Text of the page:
This morning I had to get up early for a conference call. It was an important one, with several people joining from multiple time-zones. Without being specific enough to divulge any company secrets, let me just say that it basically had to do with the division of labor in very specific cases between those who do “development” and those who do “emergency response.” I was on the call representing perspectives on the latter.
I was and am not bothered by the fact that the conversation was necessary. Despite the theory of the “relief-development continuum” (or now it’s actually a spiral) which takes away the hard lines of separation between the two (I do not dispute that there are no hard lines), a practical reality of aid organizations is that different people and different teams do different tasks. Moreover, at the extreme ends of the continuum the actual tasks and skillsets required to do those tasks can be very different (maybe hard to clarify from the spiral perspective…). Clarity around who does what, and making sure that the right people/teams are given the right tasks can only be good things. Right?
But I came away from today’s call frustrated by the fact that rather than actually clarifying who does what – and perhaps more importantly, who does not do what – the group ended up with a to-do list of action points around more ‘protocol’ and ‘process’ and ‘collaboration.’
I’ll just be vulnerable and say here that some days ‘process’ and ‘collaboration’ simply feel like code for: “yes, we can meddle in whatever you’re working on… and no, you cannot actually make any decisions…”
I could just about burn incense to Alanna’s post about ‘process.’ And I am frustrated by what feels like an industry-wide culture of too-frequently valuing and insisting on collaboration, purely for the sake of collaboration. It’s like we think because we’ve engaged multiple stakeholders across the organization in conversation X, that the outcome is better necessarily.
Although I find myself basically disagreeing with Scott MacLennan’s post about how small NGOs and projects are almost always more effective than large NGOs and large projects, I do resonate with the vibe of being able to act without undue hindrance from the machine of a large organization. I don’t think the size of the organization or program budget, or even necessarily the complexities inherent in large size, is/are the key factor(s) in determining the success or failure of development interventions. But that post does highlight that we very often make things more complex and more difficult than they really need to be.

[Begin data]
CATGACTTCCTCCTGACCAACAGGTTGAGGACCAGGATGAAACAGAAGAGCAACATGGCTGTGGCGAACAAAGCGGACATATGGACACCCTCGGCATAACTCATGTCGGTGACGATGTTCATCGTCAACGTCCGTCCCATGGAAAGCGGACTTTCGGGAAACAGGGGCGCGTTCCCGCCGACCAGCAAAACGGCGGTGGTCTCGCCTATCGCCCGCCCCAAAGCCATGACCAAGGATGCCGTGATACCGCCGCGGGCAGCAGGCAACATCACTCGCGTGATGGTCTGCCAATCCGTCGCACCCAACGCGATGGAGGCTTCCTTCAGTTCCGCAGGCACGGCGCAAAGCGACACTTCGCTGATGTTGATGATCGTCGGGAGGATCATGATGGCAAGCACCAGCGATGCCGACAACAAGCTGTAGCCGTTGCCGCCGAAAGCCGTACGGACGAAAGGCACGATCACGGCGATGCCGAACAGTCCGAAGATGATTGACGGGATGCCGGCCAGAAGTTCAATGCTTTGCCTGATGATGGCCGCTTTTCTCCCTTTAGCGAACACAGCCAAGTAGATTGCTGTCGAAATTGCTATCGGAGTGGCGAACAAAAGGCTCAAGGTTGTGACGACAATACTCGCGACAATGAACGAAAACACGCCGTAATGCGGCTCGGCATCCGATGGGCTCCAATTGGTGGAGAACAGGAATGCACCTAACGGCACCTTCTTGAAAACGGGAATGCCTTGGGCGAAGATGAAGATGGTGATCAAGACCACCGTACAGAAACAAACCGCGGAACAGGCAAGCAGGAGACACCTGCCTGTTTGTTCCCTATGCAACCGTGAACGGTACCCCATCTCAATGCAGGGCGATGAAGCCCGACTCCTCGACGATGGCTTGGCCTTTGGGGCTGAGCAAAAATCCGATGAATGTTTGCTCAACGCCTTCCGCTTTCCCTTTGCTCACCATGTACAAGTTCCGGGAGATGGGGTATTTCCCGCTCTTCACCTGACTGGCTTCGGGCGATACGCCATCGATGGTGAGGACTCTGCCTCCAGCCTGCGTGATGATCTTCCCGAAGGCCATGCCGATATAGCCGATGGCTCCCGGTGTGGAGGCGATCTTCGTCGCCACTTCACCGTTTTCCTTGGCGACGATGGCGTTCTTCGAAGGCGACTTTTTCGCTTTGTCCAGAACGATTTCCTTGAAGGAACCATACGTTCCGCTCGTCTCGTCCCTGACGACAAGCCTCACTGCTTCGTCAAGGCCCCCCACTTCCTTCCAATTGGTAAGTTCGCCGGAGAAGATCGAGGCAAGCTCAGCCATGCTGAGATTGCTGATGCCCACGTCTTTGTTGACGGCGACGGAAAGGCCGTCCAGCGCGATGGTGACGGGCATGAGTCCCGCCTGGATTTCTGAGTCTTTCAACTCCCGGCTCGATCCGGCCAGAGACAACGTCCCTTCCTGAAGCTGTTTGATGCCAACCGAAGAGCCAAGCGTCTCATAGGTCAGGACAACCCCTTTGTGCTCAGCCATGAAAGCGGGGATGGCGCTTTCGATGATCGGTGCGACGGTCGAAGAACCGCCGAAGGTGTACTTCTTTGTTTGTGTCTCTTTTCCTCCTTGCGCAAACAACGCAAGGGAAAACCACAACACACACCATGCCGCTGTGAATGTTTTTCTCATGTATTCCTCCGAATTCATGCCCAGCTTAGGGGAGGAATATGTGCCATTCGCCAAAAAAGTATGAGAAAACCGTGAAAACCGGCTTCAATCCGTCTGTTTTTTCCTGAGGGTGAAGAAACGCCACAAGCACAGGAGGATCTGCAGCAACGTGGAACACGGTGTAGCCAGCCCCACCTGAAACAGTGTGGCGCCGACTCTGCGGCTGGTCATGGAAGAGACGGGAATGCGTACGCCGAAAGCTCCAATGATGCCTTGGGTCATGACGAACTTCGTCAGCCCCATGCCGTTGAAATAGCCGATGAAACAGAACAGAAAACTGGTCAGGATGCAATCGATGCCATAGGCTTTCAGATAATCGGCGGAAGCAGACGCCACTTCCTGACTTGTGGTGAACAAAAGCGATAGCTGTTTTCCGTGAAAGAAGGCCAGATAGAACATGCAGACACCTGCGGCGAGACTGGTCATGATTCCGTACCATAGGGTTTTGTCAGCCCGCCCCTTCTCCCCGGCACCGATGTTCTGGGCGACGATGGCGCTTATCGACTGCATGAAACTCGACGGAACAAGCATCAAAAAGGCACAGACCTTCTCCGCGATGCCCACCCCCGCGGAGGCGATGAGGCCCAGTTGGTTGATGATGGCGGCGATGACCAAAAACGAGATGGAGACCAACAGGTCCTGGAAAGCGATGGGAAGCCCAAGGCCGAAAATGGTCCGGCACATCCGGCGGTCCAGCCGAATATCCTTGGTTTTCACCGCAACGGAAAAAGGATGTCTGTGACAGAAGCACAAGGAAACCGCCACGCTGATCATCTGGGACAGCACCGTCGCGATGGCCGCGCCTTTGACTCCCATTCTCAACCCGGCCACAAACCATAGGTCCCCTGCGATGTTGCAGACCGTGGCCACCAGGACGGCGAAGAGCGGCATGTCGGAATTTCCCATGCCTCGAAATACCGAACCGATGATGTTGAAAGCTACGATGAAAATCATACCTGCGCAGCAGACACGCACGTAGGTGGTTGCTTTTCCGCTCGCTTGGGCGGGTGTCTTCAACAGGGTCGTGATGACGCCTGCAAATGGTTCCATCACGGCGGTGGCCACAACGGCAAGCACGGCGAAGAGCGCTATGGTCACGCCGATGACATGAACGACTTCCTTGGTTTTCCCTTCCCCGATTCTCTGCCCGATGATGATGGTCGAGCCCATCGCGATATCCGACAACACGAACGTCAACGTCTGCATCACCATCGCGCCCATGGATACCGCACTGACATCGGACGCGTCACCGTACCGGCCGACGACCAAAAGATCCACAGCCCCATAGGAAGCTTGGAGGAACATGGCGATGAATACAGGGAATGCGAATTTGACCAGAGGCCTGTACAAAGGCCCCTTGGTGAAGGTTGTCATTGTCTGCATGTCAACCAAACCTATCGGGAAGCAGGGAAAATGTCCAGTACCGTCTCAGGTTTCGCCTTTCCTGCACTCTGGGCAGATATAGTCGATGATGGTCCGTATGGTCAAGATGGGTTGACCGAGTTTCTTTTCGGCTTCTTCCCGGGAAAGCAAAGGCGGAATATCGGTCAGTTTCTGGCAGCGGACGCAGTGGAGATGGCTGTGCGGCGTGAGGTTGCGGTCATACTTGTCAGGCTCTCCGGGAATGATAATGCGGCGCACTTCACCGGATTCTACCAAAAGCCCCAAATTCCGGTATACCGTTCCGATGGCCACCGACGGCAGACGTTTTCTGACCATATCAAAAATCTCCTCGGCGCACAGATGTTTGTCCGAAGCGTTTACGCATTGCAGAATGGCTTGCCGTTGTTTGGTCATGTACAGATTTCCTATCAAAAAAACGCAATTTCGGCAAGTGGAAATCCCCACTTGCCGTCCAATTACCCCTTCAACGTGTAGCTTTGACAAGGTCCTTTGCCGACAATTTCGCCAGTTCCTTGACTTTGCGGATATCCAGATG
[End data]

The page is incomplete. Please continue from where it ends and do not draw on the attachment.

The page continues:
That said, I do see the value in and even myself embrace ‘collaboration’ where it adds value. What troubles me, though, is that there is very little room to question ‘collaboration.’ To do so invokes accusations of “silo-ing” or being a “relief cowboy”, either of which are the aid-work equivalent of heresy, offenses punishable by stoning or being burned at the stake. But like the medieval heretic who recants verbally yet in his heart remains unchanged, I am steadfast: sometimes processes work better when they’re not written down as protocol, but instead are left fluid; sometimes collaboration does not improve the end product, and in fact, sometimes collaboration for collaboration’s sake can reduce quality.
There has got to be some middle ground.